If service is not completed your case will be taken off calendar and you will need to reset the hearing and have the defendant re-served.
If the case is settled after the filing of the claim and before the hearing date, the plaintiff must file Judicial Council form “Request For Dismissal” (CIV-110) with the court. If the claim was satisfied with payment by check, the plaintiff may want to wait until the check has cleared the bank before filing the dismissal.
If you won the case and the court awarded you money and the defendant does not voluntarily pay the judgment, the court will not collect the money or enforce the judgment for you. You must pursue collection of the judgment. This information is provided on the reverse side of the "Notice of Entry of Judgment" which is mailed to all parties after the hearing.
If you do not have information regarding the judgment debtor’s income or property, you may make the debtor come to court to answer questions. This is done by filing an order for examination. The court will charge $60.00 to file the order for examination. This order is required to be served on the judgment debtor and may be served only by a sheriff or a registered process server.
After you find out about the judgment debtor's property or Income, you may ask the court for a writ of execution. The court will charge a fee of $25.00 to issue the writ. A writ of execution is a court paper, which tells a law officer to take property of the judgment debtor to pay your claim. Examples of the kinds of property the officer may be able to take are: wages, bank accounts, automobiles, business property or rental income.
The judgment debtor may own land or a house or other buildings. You may want to record an abstract to place a lien so that you will be paid if property is purchased, sold or refinanced. You can get a lien by recording an Abstract of Judgment with the County Recorder in the county where the property is located. The court will charge a fee of $25.00 to issue the abstract. The Recorder will charge a fee to have the Abstract of Judgment recorded.
If you did not go to the trial and a judgment was entered against you, you may ask the court to vacate the judgment. To make this request, you must file Judicial Council form Notice of Motion to Vacate Judgment within 30 days after the date the Notice of Entry of Judgment was mailed to you. There is a $20.00 filing fee. If your request is denied, you then have 10 days from the date the notice of denial was mailed to file an appeal.
If you lost the case on your own claim and the court did not award you any money, the court's decision on your claim is final. You may not appeal your own claim.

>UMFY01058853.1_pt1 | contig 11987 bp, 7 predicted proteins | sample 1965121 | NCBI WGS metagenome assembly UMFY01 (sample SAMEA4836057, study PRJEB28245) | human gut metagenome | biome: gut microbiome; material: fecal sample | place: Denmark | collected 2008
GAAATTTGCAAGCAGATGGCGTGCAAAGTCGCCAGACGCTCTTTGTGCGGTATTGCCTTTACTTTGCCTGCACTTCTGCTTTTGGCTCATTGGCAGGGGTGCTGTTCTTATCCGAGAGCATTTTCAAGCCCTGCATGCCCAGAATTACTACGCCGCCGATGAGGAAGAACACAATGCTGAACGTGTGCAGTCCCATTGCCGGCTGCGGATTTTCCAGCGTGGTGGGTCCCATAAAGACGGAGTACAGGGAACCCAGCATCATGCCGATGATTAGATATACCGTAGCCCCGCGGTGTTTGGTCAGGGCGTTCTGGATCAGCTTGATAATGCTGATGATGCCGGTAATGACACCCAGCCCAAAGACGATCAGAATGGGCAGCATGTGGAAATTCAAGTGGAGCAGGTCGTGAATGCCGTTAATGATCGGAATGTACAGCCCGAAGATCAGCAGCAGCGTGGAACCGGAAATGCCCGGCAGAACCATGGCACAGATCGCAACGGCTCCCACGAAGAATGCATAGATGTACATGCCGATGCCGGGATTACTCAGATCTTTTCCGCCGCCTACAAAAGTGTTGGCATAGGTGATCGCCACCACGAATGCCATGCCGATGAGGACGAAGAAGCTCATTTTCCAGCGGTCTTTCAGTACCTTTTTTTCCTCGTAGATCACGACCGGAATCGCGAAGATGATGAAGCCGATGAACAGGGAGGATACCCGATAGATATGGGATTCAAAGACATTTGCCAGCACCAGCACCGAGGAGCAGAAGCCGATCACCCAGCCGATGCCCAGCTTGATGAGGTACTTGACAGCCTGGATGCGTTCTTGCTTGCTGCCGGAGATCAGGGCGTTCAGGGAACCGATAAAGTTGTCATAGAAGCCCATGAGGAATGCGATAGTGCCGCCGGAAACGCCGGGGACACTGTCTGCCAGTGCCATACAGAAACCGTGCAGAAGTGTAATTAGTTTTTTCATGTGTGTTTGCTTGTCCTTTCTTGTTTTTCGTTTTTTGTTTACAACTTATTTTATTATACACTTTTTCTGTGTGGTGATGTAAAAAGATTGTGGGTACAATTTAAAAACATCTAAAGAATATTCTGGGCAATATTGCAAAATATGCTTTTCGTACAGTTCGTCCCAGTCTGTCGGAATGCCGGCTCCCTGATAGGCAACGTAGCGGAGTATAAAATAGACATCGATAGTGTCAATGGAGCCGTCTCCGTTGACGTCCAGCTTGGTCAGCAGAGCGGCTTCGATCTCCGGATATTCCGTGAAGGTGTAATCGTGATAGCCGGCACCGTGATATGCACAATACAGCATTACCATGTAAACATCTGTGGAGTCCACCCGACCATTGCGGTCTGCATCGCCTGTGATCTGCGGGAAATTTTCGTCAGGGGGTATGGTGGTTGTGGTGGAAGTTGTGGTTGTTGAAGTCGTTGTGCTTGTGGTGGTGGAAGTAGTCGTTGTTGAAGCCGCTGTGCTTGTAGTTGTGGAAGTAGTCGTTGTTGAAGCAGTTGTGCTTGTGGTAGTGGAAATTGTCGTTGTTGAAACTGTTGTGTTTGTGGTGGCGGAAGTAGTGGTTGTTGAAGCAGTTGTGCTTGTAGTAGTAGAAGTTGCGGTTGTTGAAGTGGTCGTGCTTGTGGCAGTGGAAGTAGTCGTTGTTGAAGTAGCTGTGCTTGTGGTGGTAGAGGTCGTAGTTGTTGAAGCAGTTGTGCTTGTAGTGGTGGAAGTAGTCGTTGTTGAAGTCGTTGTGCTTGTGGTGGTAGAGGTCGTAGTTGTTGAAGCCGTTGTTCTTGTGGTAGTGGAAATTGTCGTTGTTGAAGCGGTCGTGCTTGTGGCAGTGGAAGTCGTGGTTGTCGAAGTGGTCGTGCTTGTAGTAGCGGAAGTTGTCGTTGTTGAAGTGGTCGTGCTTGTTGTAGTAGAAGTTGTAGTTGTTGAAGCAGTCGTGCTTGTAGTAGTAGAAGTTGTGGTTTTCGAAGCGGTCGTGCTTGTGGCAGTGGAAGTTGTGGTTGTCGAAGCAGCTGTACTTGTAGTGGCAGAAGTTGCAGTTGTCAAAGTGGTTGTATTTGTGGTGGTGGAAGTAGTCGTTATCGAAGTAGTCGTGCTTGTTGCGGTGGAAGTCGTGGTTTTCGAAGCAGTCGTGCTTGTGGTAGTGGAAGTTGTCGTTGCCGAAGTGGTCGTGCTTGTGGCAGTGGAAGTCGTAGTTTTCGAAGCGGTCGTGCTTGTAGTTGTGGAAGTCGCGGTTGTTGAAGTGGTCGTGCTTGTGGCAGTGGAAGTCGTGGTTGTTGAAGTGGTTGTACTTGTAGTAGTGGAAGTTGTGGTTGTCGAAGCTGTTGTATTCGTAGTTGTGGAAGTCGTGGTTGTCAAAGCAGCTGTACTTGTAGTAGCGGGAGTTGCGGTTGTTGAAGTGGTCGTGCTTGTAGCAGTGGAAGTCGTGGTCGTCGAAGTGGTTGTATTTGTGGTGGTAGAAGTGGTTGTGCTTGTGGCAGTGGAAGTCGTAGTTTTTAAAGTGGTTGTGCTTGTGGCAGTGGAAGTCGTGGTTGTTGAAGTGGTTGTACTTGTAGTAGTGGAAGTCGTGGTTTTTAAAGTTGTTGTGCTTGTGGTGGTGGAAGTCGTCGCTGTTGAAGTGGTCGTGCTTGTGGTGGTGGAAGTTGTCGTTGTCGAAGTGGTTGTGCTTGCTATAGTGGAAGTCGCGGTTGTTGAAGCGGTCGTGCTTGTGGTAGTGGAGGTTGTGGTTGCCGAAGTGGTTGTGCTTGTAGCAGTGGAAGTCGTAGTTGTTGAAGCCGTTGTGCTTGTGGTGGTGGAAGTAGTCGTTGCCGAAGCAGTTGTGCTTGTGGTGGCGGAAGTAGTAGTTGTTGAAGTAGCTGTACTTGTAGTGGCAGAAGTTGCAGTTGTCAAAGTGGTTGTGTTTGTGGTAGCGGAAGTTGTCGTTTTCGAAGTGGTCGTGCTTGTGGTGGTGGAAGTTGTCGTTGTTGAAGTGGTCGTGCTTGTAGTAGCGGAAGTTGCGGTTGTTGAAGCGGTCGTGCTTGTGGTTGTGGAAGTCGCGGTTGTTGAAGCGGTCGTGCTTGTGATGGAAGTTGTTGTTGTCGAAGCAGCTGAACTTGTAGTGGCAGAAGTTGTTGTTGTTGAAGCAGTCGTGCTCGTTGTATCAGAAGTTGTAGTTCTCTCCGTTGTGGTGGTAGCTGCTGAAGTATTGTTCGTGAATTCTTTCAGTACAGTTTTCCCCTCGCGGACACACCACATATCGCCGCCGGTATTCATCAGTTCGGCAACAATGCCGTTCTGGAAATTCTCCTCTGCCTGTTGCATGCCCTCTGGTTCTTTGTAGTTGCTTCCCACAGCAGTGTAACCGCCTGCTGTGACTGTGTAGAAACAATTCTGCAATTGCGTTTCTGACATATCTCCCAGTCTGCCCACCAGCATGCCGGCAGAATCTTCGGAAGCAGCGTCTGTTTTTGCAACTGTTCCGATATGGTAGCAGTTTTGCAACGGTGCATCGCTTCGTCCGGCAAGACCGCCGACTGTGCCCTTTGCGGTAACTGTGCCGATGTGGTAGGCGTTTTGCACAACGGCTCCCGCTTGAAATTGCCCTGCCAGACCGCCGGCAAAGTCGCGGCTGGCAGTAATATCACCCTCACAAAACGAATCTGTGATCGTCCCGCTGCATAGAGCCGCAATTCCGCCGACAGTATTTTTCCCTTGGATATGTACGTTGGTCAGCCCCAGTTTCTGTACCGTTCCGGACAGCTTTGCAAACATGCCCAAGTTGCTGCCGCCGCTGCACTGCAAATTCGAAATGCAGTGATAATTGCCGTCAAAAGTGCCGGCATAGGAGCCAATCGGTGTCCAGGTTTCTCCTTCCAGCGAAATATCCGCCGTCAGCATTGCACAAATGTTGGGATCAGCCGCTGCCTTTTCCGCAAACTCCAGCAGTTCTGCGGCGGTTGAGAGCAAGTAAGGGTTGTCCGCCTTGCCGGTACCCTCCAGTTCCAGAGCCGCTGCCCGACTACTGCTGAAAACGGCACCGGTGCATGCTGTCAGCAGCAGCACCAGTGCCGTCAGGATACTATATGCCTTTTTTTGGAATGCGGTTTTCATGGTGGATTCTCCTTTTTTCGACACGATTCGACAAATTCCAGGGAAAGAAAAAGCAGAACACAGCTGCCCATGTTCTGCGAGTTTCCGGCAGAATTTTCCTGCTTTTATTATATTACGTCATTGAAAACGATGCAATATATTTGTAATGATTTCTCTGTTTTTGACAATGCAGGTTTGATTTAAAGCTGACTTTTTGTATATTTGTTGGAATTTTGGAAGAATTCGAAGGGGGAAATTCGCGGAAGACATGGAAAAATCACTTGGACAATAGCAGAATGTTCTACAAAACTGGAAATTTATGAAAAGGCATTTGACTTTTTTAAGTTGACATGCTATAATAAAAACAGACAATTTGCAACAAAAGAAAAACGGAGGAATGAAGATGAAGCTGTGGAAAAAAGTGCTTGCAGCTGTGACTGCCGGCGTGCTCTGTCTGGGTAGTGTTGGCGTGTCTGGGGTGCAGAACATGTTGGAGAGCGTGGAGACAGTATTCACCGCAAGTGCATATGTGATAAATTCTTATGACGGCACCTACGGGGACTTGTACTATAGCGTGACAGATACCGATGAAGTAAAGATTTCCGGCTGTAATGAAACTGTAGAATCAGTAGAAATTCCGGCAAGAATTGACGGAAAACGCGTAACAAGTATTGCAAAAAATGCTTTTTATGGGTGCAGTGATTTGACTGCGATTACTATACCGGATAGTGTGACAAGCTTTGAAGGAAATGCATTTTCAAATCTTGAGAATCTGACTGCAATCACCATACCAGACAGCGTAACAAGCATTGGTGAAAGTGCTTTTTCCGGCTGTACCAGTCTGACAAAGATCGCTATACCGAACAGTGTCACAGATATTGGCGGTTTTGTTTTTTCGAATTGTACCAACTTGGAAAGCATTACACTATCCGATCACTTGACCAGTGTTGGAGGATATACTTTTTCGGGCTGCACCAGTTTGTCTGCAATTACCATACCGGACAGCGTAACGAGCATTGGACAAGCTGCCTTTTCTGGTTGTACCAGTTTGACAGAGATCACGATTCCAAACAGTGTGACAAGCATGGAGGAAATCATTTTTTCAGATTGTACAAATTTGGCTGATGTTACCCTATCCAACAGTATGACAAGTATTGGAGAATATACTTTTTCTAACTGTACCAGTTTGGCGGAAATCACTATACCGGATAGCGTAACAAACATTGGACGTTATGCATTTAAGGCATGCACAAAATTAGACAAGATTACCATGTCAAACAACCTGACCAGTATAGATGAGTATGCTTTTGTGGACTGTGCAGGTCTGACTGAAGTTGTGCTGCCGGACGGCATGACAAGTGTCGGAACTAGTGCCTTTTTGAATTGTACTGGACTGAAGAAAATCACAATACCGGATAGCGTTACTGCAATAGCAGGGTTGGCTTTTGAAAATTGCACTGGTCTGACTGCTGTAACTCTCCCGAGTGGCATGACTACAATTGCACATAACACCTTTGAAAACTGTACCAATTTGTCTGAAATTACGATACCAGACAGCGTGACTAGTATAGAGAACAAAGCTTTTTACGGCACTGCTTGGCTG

If you are the party that was sued and you lost, you may appeal if you disagree with the court's decision.
If you appeared at the trial, you must begin your appeal by filing a Judicial Council form Notice of Appeal (SC-140) and pay the $75.00 fee within 30 days after the Notice of Entry of Judgment was mailed or handed to you. Your appeal will be in the Superior Court. You will have a new trial and you must present your evidence again. The hearing will include all claims heard in the Small Claims court. You may be represented by an attorney at the appeal.
After full payment of the judgment is made the judgment creditor must immediately file with the court Judicial Council form “Acknowledgment of Satisfaction of Judgment” (EJ-100).
If an abstract of judgment has been recorded with the recorder of any county and the judgment is satisfied, the judgment creditor must file an acknowledgment of satisfaction of judgment with the court and serve a notarized acknowledgment of satisfaction on the judgment debtor. Service can be made personally or by mail.
The judgment creditor may be liable for damages if satisfaction of judgment is not filed with the court in a timely manner.
The judgment debtor can choose to pay the judgment to the court instead of paying it directly to the judgment creditor. When this happens, the court will notify the judgment creditor by mail so that the creditor can make arrangements to have a check mailed to them.
Notice to all judgment creditors: If you have won a judgment in small claims court, it is extremely important that you keep the court informed of your current mailing address. If a judgment is paid to the court and the court does not have your current address, the court cannot notify you of the payment to the court and you will not receive payment.
For frequently asked questions about Small Claims, please visit our FAQs page.